As 2014 winds down, the United States continues its painfully slow but steady recovery out of the Great Recession.
The huge Federal budget deficit that was created to help the U.S. economy crawl out of the Great Recession is shrinking faster than many people predicted, in part because of reduced Federal spending, but mostly due to significantly higher tax bills. The U.S. consumer is paying more in taxes but has also been a more prudent spender compared to the freewheeling habits of acquisition and consumption we saw only a decade ago. So the ongoing recovery will likely remain slow but steady.
With some of the world in war-torn turmoil much of the rest is experiencing economic stagnation, so it is not surprising that the U.S. is attracting lots of foreign investment money, much of which is buying companies listed on the S&P 500 index. In spite of a strong dollar (which makes the U.S. more expensive), foreigners are also buying U.S. Treasury Bonds, Real Estate, Shopping Centers or simply parking their cash here because it is the only place in the world still considered a safe haven. The U.S. economy is adjusting to the current low-interest rate and slow-growth global investing environment and we at SH&J recognize how the marketplace is changing. We continue to seek global opportunities, knowing that we can and should buy investments abroad while they are so cheap, but recognizing that we need time and patience for some of the economies to recover and ultimately reward us. As usual, we continue to balance our foreign opportunities with significant investments in all of the U.S. markets. We will continue this global approach into 2015.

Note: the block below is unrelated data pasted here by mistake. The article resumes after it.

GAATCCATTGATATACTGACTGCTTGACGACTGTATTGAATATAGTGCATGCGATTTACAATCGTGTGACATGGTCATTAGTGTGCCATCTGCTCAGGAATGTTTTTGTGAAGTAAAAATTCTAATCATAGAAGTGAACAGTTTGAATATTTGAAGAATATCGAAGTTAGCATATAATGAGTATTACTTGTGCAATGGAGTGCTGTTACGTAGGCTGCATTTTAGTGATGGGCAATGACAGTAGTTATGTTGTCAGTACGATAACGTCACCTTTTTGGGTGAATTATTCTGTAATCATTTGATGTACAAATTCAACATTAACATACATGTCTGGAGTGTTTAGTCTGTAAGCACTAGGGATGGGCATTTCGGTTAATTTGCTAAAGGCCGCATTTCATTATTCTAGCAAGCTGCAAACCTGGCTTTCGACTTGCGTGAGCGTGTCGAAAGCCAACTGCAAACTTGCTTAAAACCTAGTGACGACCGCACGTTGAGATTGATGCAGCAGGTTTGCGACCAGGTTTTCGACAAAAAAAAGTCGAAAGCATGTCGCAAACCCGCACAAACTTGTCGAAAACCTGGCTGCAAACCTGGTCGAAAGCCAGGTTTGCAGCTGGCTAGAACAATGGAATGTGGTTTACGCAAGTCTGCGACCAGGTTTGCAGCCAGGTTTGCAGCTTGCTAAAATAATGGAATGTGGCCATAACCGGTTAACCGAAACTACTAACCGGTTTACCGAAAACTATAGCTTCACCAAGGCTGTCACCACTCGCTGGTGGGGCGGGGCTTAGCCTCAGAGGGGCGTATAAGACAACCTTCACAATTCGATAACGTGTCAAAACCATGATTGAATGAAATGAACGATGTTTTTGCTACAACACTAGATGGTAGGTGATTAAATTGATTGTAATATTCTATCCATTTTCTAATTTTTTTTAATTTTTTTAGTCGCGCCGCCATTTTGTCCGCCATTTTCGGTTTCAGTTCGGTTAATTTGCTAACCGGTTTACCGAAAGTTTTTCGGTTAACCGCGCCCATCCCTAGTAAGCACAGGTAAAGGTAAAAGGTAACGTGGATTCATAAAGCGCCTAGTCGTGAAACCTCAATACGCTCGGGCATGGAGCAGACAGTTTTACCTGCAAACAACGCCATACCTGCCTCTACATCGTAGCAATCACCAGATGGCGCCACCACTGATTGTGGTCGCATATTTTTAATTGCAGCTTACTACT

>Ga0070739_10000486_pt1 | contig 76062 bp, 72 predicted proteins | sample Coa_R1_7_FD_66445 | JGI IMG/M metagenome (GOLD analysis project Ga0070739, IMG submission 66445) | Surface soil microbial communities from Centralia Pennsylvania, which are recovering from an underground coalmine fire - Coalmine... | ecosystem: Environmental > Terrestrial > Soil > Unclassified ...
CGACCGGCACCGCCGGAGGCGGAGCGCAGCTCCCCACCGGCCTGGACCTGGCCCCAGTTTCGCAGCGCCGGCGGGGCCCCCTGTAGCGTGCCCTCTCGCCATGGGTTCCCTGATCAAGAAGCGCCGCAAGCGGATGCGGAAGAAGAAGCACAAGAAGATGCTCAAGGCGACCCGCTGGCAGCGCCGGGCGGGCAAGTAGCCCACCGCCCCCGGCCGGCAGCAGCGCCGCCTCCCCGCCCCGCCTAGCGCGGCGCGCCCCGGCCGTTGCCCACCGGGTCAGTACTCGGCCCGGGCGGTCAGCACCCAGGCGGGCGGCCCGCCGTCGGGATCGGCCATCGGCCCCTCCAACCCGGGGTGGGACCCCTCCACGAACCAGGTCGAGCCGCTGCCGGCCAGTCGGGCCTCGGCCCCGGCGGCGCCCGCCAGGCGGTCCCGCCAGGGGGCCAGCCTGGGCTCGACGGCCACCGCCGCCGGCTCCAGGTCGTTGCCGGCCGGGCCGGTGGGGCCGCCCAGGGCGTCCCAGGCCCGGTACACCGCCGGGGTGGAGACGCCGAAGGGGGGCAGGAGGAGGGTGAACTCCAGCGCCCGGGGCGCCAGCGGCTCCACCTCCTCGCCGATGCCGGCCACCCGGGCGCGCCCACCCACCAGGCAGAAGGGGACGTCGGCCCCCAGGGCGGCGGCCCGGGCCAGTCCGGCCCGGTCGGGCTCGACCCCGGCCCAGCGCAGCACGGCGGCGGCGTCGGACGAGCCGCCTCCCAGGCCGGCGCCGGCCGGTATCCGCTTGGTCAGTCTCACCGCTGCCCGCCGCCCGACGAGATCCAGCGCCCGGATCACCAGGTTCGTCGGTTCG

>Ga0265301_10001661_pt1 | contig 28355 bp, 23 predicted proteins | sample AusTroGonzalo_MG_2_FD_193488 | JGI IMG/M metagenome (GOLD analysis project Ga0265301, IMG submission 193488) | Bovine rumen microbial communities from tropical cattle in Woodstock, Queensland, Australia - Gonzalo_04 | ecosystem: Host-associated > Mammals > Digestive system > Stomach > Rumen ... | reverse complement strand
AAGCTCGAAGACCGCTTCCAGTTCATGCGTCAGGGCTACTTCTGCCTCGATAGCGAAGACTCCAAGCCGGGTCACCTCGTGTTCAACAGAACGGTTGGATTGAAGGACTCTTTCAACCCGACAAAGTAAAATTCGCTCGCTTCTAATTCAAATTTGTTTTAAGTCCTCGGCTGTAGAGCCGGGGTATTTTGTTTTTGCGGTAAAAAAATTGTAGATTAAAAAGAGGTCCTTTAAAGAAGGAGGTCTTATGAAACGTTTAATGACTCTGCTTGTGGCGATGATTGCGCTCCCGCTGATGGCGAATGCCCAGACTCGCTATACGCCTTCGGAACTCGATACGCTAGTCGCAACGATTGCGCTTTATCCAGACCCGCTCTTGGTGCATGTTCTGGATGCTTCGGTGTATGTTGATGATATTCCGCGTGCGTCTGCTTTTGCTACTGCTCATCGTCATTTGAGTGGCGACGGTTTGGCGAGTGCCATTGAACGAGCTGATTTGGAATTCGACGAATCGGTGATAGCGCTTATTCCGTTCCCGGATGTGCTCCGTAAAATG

The U.S. unemployment number in October was 5.8% – the best result since July 2008. We created 200,000 new jobs for the 9th consecutive month in the U.S. Meanwhile, Europe, with the exception of Germany, is in recession with painfully high unemployment rates, especially for those under age 35. It has become common throughout Europe that the ambitious and college educated must seek employment opportunities elsewhere, and send money back to the old country to support those less fortunate. The European Central Bank has promised to provide some belated stimulus that may ultimately stimulate some activity, but this shift from austerity into stimulus is much more effective when implemented at the early stages of a recovery and not, as in the current situation, when teetering on recession.